A Lords committee has found that while coronavirus has had a ‘devastating’ impact on courts, the full extent of the damage is still ‘fundamentally unclear’. The backlog in the criminal courts is reaching crisis levels to the point that a report from the Lords constitution has said that the quality of justice is ‘increasingly at risk’.
One of the main issues being cited is that the quality of witness recollection and testimony naturally fade over time, so the longer cases have to wait to be heard, the less reliable they arguably become.
The committee has urged the government to provide funding in order to ensure that all cases in the Crown court are tried within a year of the plea, as well as backing plans to trial remote juries.
Another issue touched upon in the report is the effect of technology being used to try and keep the justice system flowing during the coronavirus pandemic. Data protection regulations are cited as a block to transparency on the impact of technology and whether it is affecting the outcomes of cases.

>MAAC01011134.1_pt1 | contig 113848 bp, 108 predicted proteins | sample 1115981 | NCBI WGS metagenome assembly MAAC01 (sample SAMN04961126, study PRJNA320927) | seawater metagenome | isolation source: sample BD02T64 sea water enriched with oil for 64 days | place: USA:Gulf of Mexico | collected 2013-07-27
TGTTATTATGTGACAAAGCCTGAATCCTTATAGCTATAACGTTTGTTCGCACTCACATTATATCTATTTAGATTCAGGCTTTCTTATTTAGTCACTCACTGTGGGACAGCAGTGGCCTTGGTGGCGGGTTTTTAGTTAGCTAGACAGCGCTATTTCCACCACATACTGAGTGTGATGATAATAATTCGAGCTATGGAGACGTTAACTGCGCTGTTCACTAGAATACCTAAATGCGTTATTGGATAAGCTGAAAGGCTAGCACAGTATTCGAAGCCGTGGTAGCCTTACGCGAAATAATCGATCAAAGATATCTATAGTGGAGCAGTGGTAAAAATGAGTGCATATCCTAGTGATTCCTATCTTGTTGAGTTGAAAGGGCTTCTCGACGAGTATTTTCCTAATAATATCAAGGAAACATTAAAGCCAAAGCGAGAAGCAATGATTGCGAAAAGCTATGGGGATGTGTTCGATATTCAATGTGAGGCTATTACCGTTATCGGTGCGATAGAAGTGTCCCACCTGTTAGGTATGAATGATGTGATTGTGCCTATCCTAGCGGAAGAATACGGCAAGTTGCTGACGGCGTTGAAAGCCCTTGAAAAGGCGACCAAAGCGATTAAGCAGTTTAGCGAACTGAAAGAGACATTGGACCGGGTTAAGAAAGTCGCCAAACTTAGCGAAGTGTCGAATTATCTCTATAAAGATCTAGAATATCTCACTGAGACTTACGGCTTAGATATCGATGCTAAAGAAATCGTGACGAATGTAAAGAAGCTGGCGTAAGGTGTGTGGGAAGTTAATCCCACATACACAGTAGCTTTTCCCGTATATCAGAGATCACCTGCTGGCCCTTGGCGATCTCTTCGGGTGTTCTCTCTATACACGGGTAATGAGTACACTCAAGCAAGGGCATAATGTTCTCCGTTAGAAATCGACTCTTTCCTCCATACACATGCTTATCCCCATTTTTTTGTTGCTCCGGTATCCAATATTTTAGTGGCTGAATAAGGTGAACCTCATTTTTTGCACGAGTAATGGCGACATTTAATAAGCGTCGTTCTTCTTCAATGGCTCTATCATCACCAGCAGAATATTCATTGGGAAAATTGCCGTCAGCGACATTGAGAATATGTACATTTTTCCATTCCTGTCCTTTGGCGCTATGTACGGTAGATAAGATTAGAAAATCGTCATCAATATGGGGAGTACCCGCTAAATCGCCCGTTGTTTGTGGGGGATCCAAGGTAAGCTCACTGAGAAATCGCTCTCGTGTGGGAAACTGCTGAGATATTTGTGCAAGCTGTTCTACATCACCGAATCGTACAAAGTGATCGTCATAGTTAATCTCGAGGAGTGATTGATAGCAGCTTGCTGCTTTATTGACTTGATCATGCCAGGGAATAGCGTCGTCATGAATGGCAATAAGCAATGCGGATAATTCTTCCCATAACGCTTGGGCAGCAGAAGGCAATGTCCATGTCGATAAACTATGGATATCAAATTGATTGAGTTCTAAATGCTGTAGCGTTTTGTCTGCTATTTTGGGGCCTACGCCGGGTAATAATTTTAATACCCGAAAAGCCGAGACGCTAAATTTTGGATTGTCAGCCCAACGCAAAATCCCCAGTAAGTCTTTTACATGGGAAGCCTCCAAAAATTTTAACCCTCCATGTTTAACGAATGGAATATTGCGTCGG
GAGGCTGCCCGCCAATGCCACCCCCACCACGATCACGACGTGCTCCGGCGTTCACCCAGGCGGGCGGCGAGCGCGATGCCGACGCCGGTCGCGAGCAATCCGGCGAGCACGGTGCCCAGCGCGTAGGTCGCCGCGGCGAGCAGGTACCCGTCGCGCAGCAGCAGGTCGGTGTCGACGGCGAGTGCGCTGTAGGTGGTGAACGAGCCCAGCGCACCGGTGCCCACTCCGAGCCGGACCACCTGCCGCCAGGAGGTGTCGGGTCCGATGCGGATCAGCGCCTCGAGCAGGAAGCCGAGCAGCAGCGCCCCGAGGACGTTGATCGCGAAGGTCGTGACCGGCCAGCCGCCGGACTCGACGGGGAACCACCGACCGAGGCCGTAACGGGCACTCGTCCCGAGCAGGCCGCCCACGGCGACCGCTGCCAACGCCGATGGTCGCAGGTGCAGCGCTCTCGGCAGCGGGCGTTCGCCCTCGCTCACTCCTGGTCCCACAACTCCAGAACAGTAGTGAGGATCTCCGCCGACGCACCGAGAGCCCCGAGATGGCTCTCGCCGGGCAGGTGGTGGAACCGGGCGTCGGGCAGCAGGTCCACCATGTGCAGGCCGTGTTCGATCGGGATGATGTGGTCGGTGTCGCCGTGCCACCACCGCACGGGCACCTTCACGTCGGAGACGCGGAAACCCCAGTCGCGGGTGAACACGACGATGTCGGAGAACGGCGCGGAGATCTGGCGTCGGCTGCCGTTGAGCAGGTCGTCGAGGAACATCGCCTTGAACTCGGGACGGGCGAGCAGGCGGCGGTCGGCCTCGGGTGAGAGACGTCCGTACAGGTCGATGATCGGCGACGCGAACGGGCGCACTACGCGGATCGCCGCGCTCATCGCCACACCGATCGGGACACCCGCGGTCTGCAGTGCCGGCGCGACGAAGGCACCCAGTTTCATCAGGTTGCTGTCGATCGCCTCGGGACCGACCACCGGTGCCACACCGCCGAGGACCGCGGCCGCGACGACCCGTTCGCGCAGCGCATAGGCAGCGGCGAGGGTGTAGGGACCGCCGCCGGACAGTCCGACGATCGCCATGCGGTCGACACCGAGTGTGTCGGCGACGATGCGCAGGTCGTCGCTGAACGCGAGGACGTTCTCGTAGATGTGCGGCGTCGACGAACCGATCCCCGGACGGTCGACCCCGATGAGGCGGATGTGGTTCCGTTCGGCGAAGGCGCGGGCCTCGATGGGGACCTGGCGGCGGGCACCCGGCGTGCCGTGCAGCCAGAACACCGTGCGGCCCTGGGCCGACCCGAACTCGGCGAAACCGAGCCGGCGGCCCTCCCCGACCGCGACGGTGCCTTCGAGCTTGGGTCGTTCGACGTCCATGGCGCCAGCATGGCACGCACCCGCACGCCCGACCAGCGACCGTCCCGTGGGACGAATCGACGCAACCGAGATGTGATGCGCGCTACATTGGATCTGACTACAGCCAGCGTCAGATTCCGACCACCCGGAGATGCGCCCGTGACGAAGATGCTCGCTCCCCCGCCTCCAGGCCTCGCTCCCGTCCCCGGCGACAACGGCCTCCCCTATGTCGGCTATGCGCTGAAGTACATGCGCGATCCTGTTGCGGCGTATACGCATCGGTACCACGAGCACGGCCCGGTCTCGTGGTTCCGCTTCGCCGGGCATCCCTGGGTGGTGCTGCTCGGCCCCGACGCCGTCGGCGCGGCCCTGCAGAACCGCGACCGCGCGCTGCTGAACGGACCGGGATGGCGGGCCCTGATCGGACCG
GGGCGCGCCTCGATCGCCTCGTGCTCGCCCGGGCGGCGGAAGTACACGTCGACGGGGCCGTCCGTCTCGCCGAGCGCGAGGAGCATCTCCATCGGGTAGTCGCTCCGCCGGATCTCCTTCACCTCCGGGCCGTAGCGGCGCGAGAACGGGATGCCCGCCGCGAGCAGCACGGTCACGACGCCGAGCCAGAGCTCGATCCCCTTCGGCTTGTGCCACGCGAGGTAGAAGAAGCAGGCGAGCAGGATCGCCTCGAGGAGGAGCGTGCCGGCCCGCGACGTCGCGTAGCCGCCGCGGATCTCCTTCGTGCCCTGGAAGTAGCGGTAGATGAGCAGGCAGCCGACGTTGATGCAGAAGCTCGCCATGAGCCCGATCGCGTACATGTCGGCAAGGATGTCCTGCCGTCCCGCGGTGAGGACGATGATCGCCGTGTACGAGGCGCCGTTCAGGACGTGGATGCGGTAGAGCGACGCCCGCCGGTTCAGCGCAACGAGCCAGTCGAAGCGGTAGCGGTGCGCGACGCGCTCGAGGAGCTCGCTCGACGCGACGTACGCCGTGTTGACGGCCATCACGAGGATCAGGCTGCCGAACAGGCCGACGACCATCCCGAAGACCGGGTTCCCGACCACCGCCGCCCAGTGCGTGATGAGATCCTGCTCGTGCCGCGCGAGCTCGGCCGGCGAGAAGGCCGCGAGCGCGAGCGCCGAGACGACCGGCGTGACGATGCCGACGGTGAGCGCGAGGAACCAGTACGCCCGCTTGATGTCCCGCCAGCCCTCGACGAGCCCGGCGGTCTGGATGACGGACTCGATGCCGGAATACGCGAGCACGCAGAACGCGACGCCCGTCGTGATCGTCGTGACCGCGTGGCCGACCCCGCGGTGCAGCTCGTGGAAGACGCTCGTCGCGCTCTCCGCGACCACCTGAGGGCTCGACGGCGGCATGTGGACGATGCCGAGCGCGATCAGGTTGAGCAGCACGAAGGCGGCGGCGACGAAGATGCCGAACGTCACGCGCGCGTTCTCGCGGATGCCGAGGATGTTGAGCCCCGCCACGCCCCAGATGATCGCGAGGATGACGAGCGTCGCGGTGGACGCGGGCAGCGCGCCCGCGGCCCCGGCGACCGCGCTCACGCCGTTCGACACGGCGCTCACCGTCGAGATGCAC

However, it did raise concerns that reduced face to face trials risk alienating litigants, as well as potentially not giving the level of “empathy and humanity” needed in sensitive cases.
The committee’s underlying verdict on the state of the criminal courts system was damning, labelling the unprecedented backlog as “neither acceptable nor inevitable”.
They state that while the coronavirus pandemic has been the catalyst for the incredible number of unheard cases, is isn’t acting in a vacuum and that the situation results from “years of underinvestment” in the criminal courts. They continue to urge the government to approve more funding in order to retroactively sort existing cases and protect the court system from future troubles like this.